Going into the Drink




The first time I got drunk in front of my parents was during my 24th birthday. I couldn’t sit down and enjoy the cheeseburger my dad made me as someone called me over to take a shot. The bottle of Jameson I bought earlier that day was finished within an hour, and friends started giving me different kinds of alcohol. I don’t remember how many shots I ended up taking, but I do remember my cheeseburger had gone cold. I was drunk before midnight.

I recall my co-workers leaving, and began to get sentimental about how we endured working at a warehouse for so long, and cried. A few of my friends laughed and I was embarrassed. I never thought I would be that guy getting all mushy in front of others. I also felt terrible, and not only due to the fact that I ended up dry heaving in the bathroom while my girlfriend attempted to comfort me. No, it was because my mom freaked out and ended up in tears watching me go head-to-head with a toilet. Even though I’ve been in this situation before, I think my lies created the illusion of a “choir boy” persona. I always wanted my parents to think that I was a good kid, so I made them believe that I never got into alcohol or drugs.

Alcohol has been a part of my life for as long as I can remember. I grew up watching my father with a tall can in his hand almost every day. Drinking can be an enjoyable experience, but I cannot fully enjoy it with my parents around. My mother is religious, conservative and over-protective. I remember my mom smacked me with a t-shirt when I was 14 because she saw a photo on my MySpace page kissing my then-girlfriend. My mother still hates seeing my dad drink. When it finally came time to drink in front of her, I felt nervous. I knew she wouldn’t like it and I felt odd, because I could finally drink without lying. My parents never spoke to me about alcohol or drugs — all they did was tell me to stay away from them. I wanted to rebel, so when I was 13 I had my first beer, a Bud Light, at my first house party.

Teens have their first taste of alcohol as early as age 14, according to the National Institute of Alcohol Abuse and Alcoholism. People between the ages of 12-20 consume 11 percent of all alcohol consumed in the United States. Although the youth consume less alcohol than adults, they drink more.

When my parents asked me where I was going at night, I would tell them I was hanging with friends, but never mentioned what I was doing. Lying to them only made the guilt worse; I knew they would be disappointed in me. As a result, all I ever knew was drinking.

Every weekend I would text my friends something like, “What’s good for tonight?” Meaning: where and how are we going to get fucked up? Some nights were fun and memorable, but other times I would drink to fill a void. I wanted people to believe I didn’t have any problems. I had absolutely no confidence in myself and I never thought I’d be able to achieve anything. Ninety percent of alcohol is consumed by teens through binge drinking, which became routine for me. Comparing myself to my peers made me discouraged as I watched them head off to college. My insecurities added to my bad drinking habits. I was afraid to tell my friends about my dreams and goals because I felt I would be ridiculed. I dreamed of being in the movie industry either as an actor or cinematographer, but I was so insecure that it didn’t matter.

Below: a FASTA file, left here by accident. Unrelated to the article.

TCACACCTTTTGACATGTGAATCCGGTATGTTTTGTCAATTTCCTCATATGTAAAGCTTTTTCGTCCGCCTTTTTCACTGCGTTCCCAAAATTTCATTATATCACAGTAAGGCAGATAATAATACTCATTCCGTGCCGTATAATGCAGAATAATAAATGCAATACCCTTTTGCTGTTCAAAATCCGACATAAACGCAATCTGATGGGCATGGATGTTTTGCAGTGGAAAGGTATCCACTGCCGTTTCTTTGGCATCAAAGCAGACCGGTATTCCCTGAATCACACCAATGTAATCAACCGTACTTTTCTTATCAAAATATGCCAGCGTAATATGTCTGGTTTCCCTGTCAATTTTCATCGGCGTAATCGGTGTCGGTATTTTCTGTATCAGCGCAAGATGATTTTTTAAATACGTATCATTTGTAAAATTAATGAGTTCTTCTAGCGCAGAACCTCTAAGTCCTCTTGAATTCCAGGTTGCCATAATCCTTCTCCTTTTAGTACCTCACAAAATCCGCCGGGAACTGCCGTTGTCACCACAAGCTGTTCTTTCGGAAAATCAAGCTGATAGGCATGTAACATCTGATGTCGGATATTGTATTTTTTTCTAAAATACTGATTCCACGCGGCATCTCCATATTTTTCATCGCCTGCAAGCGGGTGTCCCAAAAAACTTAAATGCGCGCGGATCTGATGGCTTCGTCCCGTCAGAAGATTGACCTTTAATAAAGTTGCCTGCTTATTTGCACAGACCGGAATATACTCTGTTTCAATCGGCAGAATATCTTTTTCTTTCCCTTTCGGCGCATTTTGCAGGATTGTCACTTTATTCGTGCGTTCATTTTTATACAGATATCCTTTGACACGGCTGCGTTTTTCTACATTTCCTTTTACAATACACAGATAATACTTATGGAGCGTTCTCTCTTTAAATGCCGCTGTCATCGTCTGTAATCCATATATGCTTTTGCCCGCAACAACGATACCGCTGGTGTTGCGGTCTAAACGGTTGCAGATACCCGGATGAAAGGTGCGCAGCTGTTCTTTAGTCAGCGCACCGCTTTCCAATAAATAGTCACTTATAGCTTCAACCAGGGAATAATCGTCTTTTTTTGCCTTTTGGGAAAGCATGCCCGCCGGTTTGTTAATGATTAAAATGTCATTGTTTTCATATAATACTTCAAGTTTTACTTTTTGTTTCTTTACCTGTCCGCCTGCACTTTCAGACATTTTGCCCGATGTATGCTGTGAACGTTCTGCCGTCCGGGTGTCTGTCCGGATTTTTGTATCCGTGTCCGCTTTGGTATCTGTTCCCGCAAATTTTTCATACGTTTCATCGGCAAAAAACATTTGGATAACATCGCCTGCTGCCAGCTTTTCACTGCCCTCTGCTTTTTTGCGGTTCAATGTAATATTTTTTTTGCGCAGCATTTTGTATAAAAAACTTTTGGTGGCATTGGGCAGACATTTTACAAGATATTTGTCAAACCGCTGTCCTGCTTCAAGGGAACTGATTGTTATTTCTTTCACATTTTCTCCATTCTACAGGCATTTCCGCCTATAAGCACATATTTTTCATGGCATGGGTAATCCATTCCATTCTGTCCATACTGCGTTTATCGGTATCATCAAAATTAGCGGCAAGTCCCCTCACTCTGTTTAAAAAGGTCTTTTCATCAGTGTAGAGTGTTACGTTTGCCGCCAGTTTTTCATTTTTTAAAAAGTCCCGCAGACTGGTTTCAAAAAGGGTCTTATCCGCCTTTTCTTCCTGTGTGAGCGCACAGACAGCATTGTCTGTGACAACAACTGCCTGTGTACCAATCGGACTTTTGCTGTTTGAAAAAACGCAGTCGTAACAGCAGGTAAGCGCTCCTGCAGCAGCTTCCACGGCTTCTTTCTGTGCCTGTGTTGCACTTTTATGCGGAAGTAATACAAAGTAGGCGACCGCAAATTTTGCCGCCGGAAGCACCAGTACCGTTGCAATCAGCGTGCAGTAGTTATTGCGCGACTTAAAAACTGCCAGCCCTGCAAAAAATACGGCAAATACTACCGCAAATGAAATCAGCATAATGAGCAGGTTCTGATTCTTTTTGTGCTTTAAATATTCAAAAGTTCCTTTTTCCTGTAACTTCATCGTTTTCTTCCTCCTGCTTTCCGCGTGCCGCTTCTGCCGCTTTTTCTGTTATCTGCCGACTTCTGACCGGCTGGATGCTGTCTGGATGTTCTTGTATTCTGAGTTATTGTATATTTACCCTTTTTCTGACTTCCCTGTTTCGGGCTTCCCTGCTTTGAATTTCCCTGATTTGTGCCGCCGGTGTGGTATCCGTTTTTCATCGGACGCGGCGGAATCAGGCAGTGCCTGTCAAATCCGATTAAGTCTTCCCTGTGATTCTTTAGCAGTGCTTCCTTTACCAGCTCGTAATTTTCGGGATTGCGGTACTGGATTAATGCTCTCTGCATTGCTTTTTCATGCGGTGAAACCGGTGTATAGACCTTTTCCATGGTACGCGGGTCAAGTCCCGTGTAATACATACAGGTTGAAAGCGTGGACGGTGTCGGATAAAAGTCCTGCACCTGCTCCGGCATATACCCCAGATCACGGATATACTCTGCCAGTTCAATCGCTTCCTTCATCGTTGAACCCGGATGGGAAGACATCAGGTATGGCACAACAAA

My excessive drinking turned me into someone I didn’t like. I became sarcastic to the point where everything that came out of my mouth was either from a movie or a joke. I used to be someone my friends could talk to, but soon I couldn’t hang out with my friends without drinking and it prevented me from connecting with them.

My drinking habits were influenced by people I saw often. I grew up around some people who had no drive to better themselves. All we knew was going out, drinking excessively and bragging about it the next day. It wasn’t until I worked graveyard shift at an Amazon warehouse that I realized going out all the time did nothing for me. I drank a part of my life away and it pissed me off. I decided to take control of my life and focused on school, something I hadn’t done since middle school. I was in my second year of community college and started attending full-time until I graduated in 2016.

It sounds like I’m making excuses, but I know I’m the one responsible. I relied on other people’s opinions so much when it only should have mattered how I felt.

The morning after my birthday was brutal. I woke up in clothes from the night before, and heard my parents in the kitchen cooking breakfast. I was so hungover I could barely eat, let alone get myself out of bed. What made matters worse was hearing what my parents had to say about my drunkenness.

My dad was cool about the whole thing. He noticed I couldn’t eat the eggs he made, so he microwaved ramen noodles for me. Surprisingly, my mom wasn’t mad or upset, but she was so sad. She told me how shocked she was to see me so drunk and was scared when she heard me dry-heaving. She even kicked my girlfriend out of the bathroom and told her, “He doesn’t need to throw up, he just needs to lay down!” I don’t remember that happening.

This year I’ve been staying with my sister and brother-in-law in San Pedro while I go to school. The first thing that stood out to me was that they each enjoy a cocktail on a weekday while cooking, cleaning or watching television. They choose to drink because they enjoyed their beverages, a type of drinking I was never exposed to at home. Now that I know I can have a drink when I please, my need for alcohol has dropped and I’ve never felt happier. I can finally enjoy a drink without being pressured to get drunk and the burden of upsetting my parents.

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